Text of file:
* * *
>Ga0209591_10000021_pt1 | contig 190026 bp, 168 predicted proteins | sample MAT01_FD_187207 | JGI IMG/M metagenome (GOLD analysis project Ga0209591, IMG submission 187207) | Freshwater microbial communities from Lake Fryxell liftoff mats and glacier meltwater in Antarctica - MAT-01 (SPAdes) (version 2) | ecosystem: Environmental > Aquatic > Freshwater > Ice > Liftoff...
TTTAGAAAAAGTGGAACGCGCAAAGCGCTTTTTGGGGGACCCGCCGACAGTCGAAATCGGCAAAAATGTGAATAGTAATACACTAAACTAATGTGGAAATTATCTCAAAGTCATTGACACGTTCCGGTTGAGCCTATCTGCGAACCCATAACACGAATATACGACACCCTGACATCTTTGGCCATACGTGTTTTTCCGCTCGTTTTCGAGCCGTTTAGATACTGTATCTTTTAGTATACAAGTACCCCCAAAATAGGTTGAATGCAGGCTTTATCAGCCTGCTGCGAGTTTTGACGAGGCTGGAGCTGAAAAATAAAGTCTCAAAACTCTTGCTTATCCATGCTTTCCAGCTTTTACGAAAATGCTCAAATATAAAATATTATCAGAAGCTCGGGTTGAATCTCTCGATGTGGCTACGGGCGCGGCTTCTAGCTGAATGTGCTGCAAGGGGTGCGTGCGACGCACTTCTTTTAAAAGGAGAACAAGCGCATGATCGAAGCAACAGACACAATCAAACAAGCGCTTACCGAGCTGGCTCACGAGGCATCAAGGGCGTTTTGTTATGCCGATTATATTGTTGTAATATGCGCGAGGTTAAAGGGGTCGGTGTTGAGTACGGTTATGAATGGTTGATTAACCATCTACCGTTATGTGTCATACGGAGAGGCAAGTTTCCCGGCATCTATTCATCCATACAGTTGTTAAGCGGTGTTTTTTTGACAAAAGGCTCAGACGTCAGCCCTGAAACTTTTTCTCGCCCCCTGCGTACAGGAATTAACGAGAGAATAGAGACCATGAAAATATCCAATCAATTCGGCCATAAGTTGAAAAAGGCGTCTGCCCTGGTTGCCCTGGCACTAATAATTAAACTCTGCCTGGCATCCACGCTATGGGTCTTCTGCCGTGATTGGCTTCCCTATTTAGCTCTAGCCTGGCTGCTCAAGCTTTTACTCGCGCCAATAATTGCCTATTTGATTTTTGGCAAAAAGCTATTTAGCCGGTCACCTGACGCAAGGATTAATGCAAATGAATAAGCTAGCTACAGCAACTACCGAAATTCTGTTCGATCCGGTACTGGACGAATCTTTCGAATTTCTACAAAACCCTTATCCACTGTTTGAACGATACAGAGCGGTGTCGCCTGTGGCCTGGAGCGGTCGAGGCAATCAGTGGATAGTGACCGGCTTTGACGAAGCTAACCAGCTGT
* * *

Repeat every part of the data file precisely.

>Ga0209591_10000021_pt1 | contig 190026 bp, 168 predicted proteins | sample MAT01_FD_187207 | JGI IMG/M metagenome (GOLD analysis project Ga0209591, IMG submission 187207) | Freshwater microbial communities from Lake Fryxell liftoff mats and glacier meltwater in Antarctica - MAT-01 (SPAdes) (version 2) | ecosystem: Environmental > Aquatic > Freshwater > Ice > Liftoff...
TTTAGAAAAAGTGGAACGCGCAAAGCGCTTTTTGGGGGACCCGCCGACAGTCGAAATCGGCAAAAATGTGAATAGTAATACACTAAACTAATGTGGAAATTATCTCAAAGTCATTGACACGTTCCGGTTGAGCCTATCTGCGAACCCATAACACGAATATACGACACCCTGACATCTTTGGCCATACGTGTTTTTCCGCTCGTTTTCGAGCCGTTTAGATACTGTATCTTTTAGTATACAAGTACCCCCAAAATAGGTTGAATGCAGGCTTTATCAGCCTGCTGCGAGTTTTGACGAGGCTGGAGCTGAAAAATAAAGTCTCAAAACTCTTGCTTATCCATGCTTTCCAGCTTTTACGAAAATGCTCAAATATAAAATATTATCAGAAGCTCGGGTTGAATCTCTCGATGTGGCTACGGGCGCGGCTTCTAGCTGAATGTGCTGCAAGGGGTGCGTGCGACGCACTTCTTTTAAAAGGAGAACAAGCGCATGATCGAAGCAACAGACACAATCAAACAAGCGCTTACCGAGCTGGCTCACGAGGCATCAAGGGCGTTTTGTTATGCCGATTATATTGTTGTAATATGCGCGAGGTTAAAGGGGTCGGTGTTGAGTACGGTTATGAATGGTTGATTAACCATCTACCGTTATGTGTCATACGGAGAGGCAAGTTTCCCGGCATCTATTCATCCATACAGTTGTTAAGCGGTGTTTTTTTGACAAAAGGCTCAGACGTCAGCCCTGAAACTTTTTCTCGCCCCCTGCGTACAGGAATTAACGAGAGAATAGAGACCATGAAAATATCCAATCAATTCGGCCATAAGTTGAAAAAGGCGTCTGCCCTGGTTGCCCTGGCACTAATAATTAAACTCTGCCTGGCATCCACGCTATGGGTCTTCTGCCGTGATTGGCTTCCCTATTTAGCTCTAGCCTGGCTGCTCAAGCTTTTACTCGCGCCAATAATTGCCTATTTGATTTTTGGCAAAAAGCTATTTAGCCGGTCACCTGACGCAAGGATTAATGCAAATGAATAAGCTAGCTACAGCAACTACCGAAATTCTGTTCGATCCGGTACTGGACGAATCTTTCGAATTTCTACAAAACCCTTATCCACTGTTTGAACGATACAGAGCGGTGTCGCCTGTGGCCTGGAGCGGTCGAGGCAATCAGTGGATAGTGACCGGCTTTGACGAAGCTAACCAGCTGT